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Adirondack Council Praises $20.5M Farm Conservation Program

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Organization had Urged Cuomo Administration to Restore Funding for Stalled Easements

For more information:
John Sheehan
518-441-1340 cell
518-432-1770 ofc

For immediate release: Friday, May 16, 2014

ALBANY, N.Y. – The Adirondack Park’s largest environmental organization applauded the Cuomo Administration today for heeding the organization’s call to reinvigorate the state’s highly successful farmland conservation program.

“Protecting farmland from development helps the economy and the environment of the Adirondack Park. Protecting farmland is one of the basic functions of the State’s Environmental Protection Fund,” Adirondack Council Executive Director William C. Janeway said.  He had called on the Cuomo Administration in March to restore funding for this program (Syracuse Post-Standard: NY’s Environmental Protection Fund should be restored… 3/16/14).

For the first time since 2008, the NYS Dept. of Agriculture and Markets will be accepting applications this spring from farmers who want to sell “conservation easements” to the state.  Lands protected by conservation easements remain in private hands, while performing a public service. State officials said they would spend $20.5 million on the program this year. 

Conservation easements allow state and local officials to purchase and retire the development rights on local farmlands so they will remain farms and never be sold and subdivided.  Farmers get payment for the development rights, but continue to own the land.  Farmers may sell the land, but the land must remain a farm. 

“As more farms are subdivided into building lots, developed and converted to other uses, communities lose a local source of wholesome food,” Janeway said in March. “Open spaces shrink, leaving less room for wildlife and fewer places where people can quietly enjoy the countryside. Food transportation costs rise. Clean water gets polluted by oil, gasoline and lawn chemicals. Floods occur more frequently because storm water and spring runoff have nowhere to soak into the ground, as fields are paved for development.”

Janeway noted that one of the most effective ways to stem this loss of farmland and protect the environment is with conservation easements.

Farms with conservation easements keep generating local property taxes, while also providing good local jobs and preserving our local, rural culture. Conserving farmland doesn't require the expensive, new municipal services that are needed by new housing developments. New schools, road maintenance, snow plowing, trash collection, and police patrols usually result in higher taxes for everyone, he explained.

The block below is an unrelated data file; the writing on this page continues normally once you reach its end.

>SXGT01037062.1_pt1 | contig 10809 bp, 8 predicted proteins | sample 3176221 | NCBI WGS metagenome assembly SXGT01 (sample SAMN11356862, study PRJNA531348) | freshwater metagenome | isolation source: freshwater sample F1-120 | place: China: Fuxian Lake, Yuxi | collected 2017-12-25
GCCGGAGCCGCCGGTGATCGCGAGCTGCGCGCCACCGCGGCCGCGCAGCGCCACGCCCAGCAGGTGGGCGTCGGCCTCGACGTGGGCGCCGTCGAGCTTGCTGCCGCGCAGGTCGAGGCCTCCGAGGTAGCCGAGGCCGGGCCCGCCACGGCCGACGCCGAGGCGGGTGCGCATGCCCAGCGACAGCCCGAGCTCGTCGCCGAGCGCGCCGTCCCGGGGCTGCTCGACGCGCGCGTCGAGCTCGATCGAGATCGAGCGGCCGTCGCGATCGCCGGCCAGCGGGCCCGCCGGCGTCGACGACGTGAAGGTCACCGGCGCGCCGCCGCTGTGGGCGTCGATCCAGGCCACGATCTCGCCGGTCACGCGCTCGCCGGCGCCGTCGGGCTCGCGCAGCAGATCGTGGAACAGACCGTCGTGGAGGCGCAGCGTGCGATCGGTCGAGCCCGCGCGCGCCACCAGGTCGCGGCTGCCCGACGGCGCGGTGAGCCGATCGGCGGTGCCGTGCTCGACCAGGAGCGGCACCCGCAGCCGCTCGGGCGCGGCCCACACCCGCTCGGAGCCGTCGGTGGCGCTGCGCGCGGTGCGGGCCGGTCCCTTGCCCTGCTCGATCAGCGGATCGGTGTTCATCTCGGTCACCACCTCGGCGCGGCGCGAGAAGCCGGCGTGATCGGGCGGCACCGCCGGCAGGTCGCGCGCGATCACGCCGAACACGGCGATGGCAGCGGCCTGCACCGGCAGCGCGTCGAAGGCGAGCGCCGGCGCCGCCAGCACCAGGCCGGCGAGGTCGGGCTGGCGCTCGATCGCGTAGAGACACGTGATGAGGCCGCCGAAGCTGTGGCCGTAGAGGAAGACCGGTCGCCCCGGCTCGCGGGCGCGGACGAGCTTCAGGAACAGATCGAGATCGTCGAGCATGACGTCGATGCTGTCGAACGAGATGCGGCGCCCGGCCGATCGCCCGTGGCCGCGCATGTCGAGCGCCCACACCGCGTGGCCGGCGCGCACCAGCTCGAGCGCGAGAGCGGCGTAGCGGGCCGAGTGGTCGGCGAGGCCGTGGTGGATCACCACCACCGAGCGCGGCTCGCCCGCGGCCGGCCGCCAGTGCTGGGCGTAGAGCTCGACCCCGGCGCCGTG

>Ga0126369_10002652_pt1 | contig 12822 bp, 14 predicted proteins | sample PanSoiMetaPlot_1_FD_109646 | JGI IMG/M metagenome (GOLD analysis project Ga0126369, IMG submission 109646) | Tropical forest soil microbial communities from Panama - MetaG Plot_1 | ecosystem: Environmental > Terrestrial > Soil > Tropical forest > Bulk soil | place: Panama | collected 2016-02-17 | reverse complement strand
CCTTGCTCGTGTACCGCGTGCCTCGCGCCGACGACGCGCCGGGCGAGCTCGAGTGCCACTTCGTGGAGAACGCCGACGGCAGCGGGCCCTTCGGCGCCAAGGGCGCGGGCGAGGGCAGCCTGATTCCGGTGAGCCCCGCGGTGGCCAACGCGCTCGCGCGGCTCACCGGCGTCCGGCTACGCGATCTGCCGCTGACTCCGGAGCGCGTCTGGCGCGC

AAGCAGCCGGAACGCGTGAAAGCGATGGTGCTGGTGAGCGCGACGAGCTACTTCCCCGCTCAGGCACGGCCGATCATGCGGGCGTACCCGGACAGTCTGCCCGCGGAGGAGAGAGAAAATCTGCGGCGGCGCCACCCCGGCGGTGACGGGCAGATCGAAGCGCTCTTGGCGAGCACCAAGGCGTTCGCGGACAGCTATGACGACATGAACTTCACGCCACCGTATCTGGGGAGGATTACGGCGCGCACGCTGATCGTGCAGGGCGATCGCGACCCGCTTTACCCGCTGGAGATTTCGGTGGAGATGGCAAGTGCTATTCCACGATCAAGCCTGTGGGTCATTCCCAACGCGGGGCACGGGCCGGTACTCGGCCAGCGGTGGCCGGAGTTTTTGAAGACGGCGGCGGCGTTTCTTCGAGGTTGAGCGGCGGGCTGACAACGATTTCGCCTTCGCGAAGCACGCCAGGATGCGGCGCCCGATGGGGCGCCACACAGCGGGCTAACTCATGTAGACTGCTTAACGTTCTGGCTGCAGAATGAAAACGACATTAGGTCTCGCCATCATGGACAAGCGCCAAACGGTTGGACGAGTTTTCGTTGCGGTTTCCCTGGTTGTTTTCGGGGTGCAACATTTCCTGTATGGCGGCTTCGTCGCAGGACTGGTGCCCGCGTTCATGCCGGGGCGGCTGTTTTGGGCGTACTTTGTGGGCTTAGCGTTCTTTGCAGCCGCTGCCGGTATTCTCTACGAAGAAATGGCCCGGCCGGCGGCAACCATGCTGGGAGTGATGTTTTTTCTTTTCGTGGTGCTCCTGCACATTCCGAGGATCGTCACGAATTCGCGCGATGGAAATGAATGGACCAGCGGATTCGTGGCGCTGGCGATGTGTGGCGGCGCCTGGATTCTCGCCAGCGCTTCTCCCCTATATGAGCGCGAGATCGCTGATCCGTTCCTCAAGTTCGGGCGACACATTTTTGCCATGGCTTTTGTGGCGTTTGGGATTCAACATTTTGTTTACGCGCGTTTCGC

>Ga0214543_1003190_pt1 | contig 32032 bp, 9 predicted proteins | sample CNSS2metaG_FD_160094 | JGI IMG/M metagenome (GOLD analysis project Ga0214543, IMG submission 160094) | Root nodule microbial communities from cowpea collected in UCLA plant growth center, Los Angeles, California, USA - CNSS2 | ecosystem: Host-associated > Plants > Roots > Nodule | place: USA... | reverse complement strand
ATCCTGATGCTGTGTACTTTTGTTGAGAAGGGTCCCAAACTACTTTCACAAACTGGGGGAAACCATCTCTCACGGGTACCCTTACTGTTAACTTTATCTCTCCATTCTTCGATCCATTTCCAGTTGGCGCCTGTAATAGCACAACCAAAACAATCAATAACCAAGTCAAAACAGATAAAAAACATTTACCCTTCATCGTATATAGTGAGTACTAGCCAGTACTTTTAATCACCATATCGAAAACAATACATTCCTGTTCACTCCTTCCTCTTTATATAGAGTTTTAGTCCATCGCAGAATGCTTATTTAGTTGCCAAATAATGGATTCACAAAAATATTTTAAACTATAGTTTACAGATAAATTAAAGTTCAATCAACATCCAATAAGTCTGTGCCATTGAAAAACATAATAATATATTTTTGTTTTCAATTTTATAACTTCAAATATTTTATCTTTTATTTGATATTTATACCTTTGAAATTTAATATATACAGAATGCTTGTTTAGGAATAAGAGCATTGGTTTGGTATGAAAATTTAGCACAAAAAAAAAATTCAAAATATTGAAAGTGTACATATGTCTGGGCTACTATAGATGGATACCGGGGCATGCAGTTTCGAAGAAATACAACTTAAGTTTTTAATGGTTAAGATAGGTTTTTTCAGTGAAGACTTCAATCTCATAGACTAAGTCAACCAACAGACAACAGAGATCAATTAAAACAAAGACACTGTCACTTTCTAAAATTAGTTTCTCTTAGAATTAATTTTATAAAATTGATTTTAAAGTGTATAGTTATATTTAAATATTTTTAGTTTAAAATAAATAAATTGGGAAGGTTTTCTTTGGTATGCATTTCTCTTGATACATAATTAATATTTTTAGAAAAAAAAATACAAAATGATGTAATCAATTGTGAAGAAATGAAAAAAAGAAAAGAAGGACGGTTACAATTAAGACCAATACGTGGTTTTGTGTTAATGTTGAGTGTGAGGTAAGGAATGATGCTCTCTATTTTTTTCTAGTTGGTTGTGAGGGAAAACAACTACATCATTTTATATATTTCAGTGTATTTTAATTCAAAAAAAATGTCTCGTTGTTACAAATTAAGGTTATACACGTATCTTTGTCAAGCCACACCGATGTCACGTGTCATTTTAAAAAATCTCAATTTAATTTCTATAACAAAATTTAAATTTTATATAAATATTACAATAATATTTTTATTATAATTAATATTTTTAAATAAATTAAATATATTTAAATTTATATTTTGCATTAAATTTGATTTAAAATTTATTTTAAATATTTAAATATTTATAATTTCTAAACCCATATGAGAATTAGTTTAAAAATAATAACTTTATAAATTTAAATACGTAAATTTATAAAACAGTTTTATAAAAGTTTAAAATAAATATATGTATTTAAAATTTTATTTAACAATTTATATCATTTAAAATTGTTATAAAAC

“Conservation easements help farmers with an influx of cash to improve and expand their business,” Janeway explained. “They can modernize their buildings and infrastructure. They can purchase equipment and livestock, without selling their lands to do it. They get to be better farms, not smaller farms.

“However, the state hadn't accepted new applications for farmland conservation easements since 2008,” he said.  “It's great to get this program moving again.”

Farming and food production are big business in New York, accounting for some $22 billion in our state's economy. When new homes and commercial buildings are built on prime farmland, development chews up and swallows another piece of New York's top industry.

“Farmland is also important to the Adirondack Park’s tourism economy, biological diversity and outdoor recreation,” Janeway added.

Janeway did have one reservation about the state’s easement announcement. 

"Some updates to the program are welcome, including those that decrease the local funding match and those that streamline and standardize the administrative elements,” he said.  “But questions remain regarding the $2 million set aside for ‘incentive payment agreements’ or ‘term easements.’  This practice is also known as ‘lease of development rights.’ These tools are similar to permanent easements, but bring only temporary conservation of farmland – typically for between five and 10 years.  The details of this new element need to be examined carefully."

The Adirondack Council is privately funded, not-for-profit organization whose mission is to ensure the ecological integrity and wild character of New York’s six-million-acre Adirondack Park.  The Council envisions an Adirondack Park comprised of core wilderness areas, surrounded by working forests and farms, and vibrant rural communities. 

The Council carries out its mission and vision through research, education, advocacy and legal action.  Adirondack Council members live in all 50 United States.

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